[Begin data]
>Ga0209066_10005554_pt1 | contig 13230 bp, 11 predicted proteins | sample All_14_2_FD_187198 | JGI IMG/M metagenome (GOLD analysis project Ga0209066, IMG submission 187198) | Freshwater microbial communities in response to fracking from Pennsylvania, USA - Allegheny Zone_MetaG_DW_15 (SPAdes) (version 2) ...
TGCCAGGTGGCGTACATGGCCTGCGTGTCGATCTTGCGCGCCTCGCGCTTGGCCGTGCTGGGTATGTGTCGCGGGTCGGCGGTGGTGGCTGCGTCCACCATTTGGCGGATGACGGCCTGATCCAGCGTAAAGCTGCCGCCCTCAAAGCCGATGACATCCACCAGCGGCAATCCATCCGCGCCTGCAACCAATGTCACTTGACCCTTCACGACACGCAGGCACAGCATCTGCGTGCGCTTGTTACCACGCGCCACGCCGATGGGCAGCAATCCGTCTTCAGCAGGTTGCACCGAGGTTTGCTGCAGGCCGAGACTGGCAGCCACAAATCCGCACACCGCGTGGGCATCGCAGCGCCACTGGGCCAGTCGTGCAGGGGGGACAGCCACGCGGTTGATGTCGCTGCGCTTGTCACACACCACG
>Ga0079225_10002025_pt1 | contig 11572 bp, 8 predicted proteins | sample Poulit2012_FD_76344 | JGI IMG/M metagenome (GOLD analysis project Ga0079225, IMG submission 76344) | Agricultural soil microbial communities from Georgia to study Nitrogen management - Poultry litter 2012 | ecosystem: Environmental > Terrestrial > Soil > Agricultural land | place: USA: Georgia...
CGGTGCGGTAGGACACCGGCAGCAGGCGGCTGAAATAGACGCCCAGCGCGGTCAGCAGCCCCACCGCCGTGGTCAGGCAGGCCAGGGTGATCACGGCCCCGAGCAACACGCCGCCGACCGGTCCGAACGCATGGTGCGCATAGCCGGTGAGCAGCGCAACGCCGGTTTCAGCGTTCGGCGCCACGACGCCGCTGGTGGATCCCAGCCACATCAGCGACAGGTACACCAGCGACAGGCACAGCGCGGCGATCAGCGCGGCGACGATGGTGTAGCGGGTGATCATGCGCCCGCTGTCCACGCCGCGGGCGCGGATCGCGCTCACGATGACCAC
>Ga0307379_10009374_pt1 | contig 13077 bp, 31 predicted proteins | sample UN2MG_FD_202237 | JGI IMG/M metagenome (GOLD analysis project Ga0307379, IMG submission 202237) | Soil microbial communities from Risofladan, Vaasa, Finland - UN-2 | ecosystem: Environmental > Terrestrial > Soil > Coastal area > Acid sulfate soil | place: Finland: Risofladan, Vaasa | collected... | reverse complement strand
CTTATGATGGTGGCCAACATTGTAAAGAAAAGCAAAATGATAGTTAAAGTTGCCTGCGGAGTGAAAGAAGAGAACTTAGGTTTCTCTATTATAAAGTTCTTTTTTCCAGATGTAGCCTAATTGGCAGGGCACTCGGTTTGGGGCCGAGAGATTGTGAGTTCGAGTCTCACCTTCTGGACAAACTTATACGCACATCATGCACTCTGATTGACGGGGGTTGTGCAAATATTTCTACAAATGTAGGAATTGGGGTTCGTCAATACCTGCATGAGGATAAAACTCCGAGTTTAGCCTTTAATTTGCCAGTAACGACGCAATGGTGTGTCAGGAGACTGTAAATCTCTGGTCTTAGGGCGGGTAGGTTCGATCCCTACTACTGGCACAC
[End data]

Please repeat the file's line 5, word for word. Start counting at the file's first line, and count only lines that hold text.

>Ga0307379_10009374_pt1 | contig 13077 bp, 31 predicted proteins | sample UN2MG_FD_202237 | JGI IMG/M metagenome (GOLD analysis project Ga0307379, IMG submission 202237) | Soil microbial communities from Risofladan, Vaasa, Finland - UN-2 | ecosystem: Environmental > Terrestrial > Soil > Coastal area > Acid sulfate soil | place: Finland: Risofladan, Vaasa | collected... | reverse complement strand